You said it yourself. The ECHR is not part of the EU and every Brexit campaigner knows that. You’re caught misleading, game over for your credibility.

    “There’s a good one going around … force change on the EU discards policy, showing that the EU does respond to ‘the people’.”

    LOL, good for Brexit.. Leave would say that had we been outside the EU we wouldn’t have had a stupid policy of throwing perfectly good fish back, and our fishing fleets wouldn’t have been decimated whilst Spanish trawlers mop up our stocks. Fisheries are one of the major weaknesses of the EU. I want to remain despite it so another area I wouldn’t go near at the moment.

    They may be boring but, please, stick to facts backed up by evidence from credible sources. Don’t create or walk into Brexit traps. They are all great points inside the LD bubble, preaching to the converted, dangerous outside.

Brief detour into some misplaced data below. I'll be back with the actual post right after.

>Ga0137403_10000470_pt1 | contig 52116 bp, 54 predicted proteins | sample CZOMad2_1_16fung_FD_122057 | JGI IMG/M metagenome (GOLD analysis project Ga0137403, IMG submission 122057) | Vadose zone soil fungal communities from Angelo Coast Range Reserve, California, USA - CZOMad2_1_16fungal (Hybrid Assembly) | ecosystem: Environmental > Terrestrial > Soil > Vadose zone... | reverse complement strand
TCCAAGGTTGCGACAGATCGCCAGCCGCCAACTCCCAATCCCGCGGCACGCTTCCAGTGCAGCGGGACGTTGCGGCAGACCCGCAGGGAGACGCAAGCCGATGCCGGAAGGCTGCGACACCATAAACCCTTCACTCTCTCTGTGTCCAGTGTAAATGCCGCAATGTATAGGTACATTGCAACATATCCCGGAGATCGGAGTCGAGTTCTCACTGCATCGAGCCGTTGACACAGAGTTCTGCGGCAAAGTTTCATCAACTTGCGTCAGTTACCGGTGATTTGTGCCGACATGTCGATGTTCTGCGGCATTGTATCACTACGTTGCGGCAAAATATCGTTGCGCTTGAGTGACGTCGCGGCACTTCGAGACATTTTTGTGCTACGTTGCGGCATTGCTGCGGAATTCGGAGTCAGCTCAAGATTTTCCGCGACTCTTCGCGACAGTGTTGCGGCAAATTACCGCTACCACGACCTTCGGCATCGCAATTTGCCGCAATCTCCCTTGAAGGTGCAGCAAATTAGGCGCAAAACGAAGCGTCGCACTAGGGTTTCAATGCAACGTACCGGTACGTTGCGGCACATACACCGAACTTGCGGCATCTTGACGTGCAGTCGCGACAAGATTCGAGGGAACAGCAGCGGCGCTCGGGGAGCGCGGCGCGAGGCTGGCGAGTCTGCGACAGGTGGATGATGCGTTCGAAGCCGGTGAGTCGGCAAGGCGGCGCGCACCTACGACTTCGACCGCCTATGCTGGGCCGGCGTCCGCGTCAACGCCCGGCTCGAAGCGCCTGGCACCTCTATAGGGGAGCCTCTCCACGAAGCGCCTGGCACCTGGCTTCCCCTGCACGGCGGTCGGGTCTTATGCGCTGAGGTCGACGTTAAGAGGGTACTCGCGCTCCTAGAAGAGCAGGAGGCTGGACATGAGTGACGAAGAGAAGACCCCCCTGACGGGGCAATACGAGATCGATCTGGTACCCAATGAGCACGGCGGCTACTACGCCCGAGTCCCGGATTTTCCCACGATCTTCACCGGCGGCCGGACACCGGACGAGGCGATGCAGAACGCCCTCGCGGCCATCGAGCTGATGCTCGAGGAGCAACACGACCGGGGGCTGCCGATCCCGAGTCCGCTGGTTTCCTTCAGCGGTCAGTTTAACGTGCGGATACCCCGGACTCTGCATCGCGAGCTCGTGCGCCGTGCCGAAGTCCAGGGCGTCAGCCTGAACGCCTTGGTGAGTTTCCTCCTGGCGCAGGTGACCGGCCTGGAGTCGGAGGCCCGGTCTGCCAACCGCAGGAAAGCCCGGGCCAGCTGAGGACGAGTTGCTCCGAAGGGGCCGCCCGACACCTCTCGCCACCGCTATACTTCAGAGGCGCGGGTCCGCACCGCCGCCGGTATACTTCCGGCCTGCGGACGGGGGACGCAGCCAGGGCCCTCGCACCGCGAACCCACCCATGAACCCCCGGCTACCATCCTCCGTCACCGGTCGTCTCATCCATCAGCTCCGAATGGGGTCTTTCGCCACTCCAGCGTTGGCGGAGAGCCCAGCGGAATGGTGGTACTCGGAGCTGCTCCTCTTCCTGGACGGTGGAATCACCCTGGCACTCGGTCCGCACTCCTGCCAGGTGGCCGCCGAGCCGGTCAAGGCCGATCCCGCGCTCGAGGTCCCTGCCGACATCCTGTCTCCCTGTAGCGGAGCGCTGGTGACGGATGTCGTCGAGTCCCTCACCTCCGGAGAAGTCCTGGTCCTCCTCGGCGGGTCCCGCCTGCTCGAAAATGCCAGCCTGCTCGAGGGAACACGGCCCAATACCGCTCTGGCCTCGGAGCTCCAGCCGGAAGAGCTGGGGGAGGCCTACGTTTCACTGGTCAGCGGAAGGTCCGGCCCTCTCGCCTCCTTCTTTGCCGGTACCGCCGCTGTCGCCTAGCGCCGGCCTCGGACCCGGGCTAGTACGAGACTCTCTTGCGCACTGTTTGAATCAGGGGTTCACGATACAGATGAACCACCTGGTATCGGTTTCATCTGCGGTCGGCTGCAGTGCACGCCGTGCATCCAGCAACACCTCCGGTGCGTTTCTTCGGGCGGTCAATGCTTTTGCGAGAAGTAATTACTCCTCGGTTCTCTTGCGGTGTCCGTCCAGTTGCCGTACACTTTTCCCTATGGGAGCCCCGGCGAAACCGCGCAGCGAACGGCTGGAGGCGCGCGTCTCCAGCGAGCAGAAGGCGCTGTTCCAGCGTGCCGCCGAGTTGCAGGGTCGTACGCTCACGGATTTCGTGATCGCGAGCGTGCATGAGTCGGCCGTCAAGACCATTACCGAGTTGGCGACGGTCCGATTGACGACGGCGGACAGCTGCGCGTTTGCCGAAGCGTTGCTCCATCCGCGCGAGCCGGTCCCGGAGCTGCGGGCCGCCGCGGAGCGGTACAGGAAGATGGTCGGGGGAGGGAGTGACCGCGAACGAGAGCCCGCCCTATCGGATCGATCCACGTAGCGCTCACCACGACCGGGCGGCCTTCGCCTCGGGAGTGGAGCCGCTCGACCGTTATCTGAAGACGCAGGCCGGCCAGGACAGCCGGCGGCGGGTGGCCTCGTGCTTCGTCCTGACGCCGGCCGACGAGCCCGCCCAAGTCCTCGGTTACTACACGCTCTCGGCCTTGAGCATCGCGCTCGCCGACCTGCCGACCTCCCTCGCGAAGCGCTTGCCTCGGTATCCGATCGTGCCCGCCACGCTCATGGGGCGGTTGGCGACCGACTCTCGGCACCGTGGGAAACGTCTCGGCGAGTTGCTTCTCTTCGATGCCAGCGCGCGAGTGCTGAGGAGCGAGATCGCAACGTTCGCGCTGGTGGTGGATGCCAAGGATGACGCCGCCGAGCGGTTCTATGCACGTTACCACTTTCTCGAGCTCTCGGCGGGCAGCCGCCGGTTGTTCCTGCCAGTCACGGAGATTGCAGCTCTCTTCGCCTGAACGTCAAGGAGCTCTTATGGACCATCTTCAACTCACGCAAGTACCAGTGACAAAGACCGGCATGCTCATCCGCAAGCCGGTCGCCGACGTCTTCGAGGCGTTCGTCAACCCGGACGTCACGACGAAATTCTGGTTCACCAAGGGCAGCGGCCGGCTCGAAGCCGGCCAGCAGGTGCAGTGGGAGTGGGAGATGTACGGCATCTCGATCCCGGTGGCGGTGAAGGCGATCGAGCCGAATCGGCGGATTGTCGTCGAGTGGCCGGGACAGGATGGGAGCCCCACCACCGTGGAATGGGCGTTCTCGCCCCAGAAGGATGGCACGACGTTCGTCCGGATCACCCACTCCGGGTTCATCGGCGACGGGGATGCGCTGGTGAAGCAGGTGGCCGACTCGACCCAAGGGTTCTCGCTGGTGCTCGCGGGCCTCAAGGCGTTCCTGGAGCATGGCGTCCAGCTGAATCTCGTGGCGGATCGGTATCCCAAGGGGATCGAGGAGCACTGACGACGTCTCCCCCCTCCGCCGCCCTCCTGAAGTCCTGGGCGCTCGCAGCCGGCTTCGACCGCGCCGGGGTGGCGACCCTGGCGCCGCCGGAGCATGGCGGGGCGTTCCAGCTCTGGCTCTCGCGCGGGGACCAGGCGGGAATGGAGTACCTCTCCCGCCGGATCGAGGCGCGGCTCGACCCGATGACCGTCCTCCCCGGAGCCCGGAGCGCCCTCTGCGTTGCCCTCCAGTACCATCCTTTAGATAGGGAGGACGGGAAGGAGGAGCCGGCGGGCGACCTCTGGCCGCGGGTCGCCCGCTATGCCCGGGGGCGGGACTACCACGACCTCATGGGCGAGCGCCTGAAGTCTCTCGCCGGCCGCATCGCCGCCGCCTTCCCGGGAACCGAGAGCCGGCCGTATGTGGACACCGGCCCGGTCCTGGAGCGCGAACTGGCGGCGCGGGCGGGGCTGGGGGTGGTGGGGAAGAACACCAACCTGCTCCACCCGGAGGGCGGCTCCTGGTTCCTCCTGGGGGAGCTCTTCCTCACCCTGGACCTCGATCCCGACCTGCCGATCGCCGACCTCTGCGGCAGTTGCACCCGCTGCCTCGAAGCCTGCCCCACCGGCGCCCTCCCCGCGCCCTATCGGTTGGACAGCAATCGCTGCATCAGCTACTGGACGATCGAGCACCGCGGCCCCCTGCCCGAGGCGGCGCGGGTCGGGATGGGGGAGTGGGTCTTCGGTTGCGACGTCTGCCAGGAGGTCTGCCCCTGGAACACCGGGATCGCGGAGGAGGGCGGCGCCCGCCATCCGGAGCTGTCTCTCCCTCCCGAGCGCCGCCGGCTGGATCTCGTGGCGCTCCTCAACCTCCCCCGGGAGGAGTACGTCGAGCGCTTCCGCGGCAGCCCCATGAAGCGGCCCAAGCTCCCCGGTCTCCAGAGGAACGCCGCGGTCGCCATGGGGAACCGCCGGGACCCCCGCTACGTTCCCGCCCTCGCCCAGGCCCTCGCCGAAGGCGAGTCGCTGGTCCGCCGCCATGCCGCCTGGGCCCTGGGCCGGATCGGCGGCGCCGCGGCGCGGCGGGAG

• Jenny barnes 11th Jun '16 - 3:51pm

    The Eu is rubbish, but better than the alternative. Either way, we get ruled by neoliberals.

  • Adrian Sanders 11th Jun '16 - 3:53pm

    Sadly I thought the campaign was lost before it began when Cameron placed his hopes in a deal aimed at the already decided leavers rather than a positive effort to sell the reasons why we are in the EU to a new generation who didn’t get to vote last time.

    It’s Cameron’s mess for framing the debate in negative terms and the more fact free opinions I hear from the ill informed and people who think their opinions are facts the more depressing it becomes.